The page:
This Week’s Must-See Art Events: Virtual Reality Exhibitions and Cyberdefense Workshops

by Michael Anthony Farley on July 17, 2017 Events

Well, this week starts off strong.
Monday we’re looking forward to checking out the new VR World NYC, which is hosting a virtual reality art show and concert until midnight. If that hasn’t sated your cyberpunk hunger, check out Lin Wang’s cyborg wigs tuesday at Gallery Sensei, the NYFA/NYSCA group show Facial Profiling at C24 Gallery on Thursday, or the “Digital Self Defense and Empowerment Workshops” happening all Saturday afternoon at the New Museum. We love when a week’s itinerary in IRL New York looks like a montage from Hackers.

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VR World NYC

4 East 34th Street
New York, NY
7:00 p.m. - 12:00 p.m. Website

Virtual Insanity™: VR + Music

Well this is undoubtedly the coolest thing happening on a Monday night this summer. Babycastles is presenting a virtual reality art show and concert at VR World NYC.

Among the highlights is the Digital Museum of Digital Art, which Paddy and I have both experienced and raved about. It’s seriously one of the best art-viewing experiences you can have this week, so get yourself there ASAP.

Artists: Alfredo Salazar-Caro and his virtual institution Di Mo DAArt 404, Haleek Maul, James Orlando, HYPER.ZONE, LaJuné McMillian, Michelle Cortese, Michelle Senteio, Nicole Ruggiero, Prashast Thapan

Live performances by:
Icarus MothRAFiAHaleek Maul


Gallery Sensei

135 Eldridge Street
New York, NY
6:00 p.m. - 8:00 p.m. Website

Lin Wang: Tenant, Tranant, Trance

This show is only up for two days, a unusual duration for an installation that has to do, on some level, with time. Lin Wang’s semi-narrative installation alludes to past tenants of a surreal domestic space, which itself is somewhat anachronistic—referencing a cyborg future where the synthetic and prosthetic wait to merge with absent bodies. The artist has created a series of household appliances associated with comfort (fans, massage chairs, etc.) combined with wigs. Picture mounds of artificial hair quivering in anticipation of contact with a user. So creepy, yet so alluring.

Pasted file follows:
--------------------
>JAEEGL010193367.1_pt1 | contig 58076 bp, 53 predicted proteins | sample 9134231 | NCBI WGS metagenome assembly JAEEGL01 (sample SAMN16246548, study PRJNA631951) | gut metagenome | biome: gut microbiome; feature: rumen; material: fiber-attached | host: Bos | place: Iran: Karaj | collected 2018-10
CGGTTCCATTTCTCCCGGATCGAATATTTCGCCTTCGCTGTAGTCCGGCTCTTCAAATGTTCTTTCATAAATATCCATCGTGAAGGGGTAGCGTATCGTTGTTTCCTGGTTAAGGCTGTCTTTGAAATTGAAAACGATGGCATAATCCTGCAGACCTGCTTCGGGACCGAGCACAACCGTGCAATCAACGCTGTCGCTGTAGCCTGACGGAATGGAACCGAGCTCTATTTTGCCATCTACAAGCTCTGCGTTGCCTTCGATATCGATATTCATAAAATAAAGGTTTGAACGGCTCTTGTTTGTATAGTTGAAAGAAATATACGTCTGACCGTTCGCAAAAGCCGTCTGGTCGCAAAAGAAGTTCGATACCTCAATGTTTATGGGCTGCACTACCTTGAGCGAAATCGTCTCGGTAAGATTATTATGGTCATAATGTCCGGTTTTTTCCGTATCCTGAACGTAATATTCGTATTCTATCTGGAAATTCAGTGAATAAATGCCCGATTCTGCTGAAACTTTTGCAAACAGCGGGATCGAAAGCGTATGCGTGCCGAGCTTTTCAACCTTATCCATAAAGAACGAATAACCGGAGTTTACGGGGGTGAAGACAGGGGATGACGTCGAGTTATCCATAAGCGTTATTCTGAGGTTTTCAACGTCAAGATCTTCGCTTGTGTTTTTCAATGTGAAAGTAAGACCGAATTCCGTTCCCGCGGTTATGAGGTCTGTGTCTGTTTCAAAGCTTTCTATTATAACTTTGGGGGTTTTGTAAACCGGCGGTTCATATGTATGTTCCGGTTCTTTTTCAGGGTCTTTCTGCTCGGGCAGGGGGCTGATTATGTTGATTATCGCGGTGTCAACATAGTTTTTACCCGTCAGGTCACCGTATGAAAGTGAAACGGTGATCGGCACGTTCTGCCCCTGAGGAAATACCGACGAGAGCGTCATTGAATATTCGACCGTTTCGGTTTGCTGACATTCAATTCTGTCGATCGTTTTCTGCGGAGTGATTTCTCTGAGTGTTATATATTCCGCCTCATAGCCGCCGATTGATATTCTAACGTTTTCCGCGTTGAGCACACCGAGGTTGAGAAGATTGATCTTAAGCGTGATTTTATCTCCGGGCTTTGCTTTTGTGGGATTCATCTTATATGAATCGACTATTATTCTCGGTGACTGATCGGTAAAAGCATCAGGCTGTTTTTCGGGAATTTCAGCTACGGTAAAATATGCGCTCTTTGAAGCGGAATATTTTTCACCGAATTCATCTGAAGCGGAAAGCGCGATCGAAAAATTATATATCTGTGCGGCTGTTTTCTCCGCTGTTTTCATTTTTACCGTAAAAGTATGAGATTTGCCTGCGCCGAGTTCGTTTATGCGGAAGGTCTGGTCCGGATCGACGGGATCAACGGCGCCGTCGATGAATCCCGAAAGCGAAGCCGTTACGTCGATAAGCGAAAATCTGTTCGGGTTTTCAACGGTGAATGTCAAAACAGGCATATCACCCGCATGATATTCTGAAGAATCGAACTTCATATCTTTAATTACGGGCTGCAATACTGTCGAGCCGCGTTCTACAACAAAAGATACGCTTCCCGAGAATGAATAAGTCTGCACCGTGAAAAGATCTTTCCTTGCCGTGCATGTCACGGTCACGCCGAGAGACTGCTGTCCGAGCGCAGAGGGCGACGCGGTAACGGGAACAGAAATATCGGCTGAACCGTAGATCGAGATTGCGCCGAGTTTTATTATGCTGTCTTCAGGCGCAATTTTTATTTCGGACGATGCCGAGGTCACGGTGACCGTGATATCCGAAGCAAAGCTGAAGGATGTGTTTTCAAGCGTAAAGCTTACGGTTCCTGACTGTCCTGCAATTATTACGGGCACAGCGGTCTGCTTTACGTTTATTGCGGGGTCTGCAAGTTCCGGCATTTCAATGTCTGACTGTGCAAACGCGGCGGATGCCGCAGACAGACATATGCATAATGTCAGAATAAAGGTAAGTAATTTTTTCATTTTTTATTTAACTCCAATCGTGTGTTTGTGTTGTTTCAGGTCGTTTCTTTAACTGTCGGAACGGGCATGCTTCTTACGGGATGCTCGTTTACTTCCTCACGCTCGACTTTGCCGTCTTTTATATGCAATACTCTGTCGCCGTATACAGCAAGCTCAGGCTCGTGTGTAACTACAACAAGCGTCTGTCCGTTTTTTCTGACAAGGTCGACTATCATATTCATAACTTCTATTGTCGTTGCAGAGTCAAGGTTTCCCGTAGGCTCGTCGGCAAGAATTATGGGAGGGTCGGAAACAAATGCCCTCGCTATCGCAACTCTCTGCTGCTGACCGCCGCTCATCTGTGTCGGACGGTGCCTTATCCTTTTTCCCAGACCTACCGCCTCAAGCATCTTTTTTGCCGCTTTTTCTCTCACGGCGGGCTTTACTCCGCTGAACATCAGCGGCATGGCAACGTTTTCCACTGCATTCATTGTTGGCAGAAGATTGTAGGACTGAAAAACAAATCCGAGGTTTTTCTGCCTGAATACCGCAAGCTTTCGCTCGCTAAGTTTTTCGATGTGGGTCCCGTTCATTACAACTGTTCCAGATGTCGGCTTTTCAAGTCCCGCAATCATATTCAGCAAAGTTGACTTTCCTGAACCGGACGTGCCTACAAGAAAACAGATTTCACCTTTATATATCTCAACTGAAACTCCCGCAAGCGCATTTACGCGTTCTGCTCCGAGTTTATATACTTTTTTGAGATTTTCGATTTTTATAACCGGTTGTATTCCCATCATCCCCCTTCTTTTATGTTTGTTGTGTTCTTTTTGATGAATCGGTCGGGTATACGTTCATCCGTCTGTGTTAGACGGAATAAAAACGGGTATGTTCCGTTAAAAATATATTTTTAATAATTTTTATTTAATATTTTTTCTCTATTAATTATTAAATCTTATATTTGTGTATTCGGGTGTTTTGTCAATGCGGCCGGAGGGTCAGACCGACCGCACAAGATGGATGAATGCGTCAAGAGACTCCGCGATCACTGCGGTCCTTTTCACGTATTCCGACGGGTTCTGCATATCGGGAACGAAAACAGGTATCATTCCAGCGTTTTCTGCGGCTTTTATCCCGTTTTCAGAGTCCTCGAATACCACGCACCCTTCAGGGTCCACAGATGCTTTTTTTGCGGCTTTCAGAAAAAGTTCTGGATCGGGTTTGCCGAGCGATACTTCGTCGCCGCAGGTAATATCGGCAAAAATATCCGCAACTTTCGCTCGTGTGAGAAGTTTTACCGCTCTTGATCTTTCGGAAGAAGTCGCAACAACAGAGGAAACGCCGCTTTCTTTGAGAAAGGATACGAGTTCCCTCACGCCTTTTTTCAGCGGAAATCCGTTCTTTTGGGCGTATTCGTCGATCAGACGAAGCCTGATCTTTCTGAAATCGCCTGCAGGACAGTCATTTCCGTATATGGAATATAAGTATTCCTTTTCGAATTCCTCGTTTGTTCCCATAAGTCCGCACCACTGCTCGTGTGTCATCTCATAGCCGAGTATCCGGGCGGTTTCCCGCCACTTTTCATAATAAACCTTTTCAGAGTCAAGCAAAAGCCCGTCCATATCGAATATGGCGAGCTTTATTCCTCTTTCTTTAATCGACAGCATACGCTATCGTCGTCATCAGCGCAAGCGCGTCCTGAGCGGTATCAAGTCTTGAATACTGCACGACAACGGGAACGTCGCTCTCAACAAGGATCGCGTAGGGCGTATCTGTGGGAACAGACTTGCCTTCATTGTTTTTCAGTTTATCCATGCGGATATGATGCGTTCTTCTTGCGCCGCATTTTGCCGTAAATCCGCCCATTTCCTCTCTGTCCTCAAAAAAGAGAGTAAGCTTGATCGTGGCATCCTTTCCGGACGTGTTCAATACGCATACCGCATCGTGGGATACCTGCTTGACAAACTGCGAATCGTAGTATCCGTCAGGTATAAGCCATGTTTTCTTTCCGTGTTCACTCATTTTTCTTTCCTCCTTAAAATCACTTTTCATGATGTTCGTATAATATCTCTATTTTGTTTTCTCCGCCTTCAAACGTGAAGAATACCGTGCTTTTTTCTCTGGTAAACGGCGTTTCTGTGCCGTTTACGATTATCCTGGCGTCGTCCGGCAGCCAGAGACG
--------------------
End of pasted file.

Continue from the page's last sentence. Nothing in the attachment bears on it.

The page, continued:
Artists Space

55 Walker Street
New York, NY
7:00 p.m. - 9:30 p.m. Website

People's Cultural Plan Launch

This looks good: Mychal Johnson, community activist and member of South Bronx Unite, and artist Chloë Bass will discuss the ins and outs of the People’s Cultural Plan. It’s a grass-roots, social-justice focused alternative to the Department of Cultural Affairs’ CreateNYC plan, which launches this week. The guiding principles here are de-gentrification, cultural equity, and labor equity—three things the city desperately needs, in particular for the survival of the arts.

The event features drinks, opportunities for discussion and mingling, and translators in Chinese and Spanish. This is a great opportunity to meet other artists thinking politically and getting involved in the interrelated labor/gentrification struggles happening now in New York.


Equity Gallery

245 Broome Street
New York, NY
6:00 p.m. - 8:00 p.m. Website

Liana Finck: Passing for Human

Liana Finck is the most millennial comic artist I can think of for several reasons. For one, her pen-and-ink melancholic musings on relationships, existential angst, and the never-ending stresses of being a broke 20-something are relatable and often hilarious. Also, she’s built her fan base out of her popular Instagram account. Here’s a chance to see her work (some 80 drawings!) IRL.

EFA Project Space

323 West 39th Street
New York, NY
7:00 p.m. - 8:30 p.m.Website

Setting 1880-1920 / Dinner Party

Liliana Dirks-Goodman’s theatrical dinner party/lecture/performance will introduce guests to “the utopian design visions of seven first-wave white feminists” who lived in the decades surrounding the turn of the last century. This is the era when a lot of social “progressives” advocated for urban planning, design, and architectural movements intended to better the lives of the poor and immigrants. We often hear about men’s grand visions for the “city beautiful” or Garden City movements, but the fact that many of these visionaries and activists were women is often overlooked. Their different perspective was often aimed at improving the lives of women as well.

The dinner (arguably the most highly-gendered domestic social activity of the 20th Century) will be prepared by chef Kristin Worral, who will use recipes from Rumford Kitchen’s cookbook.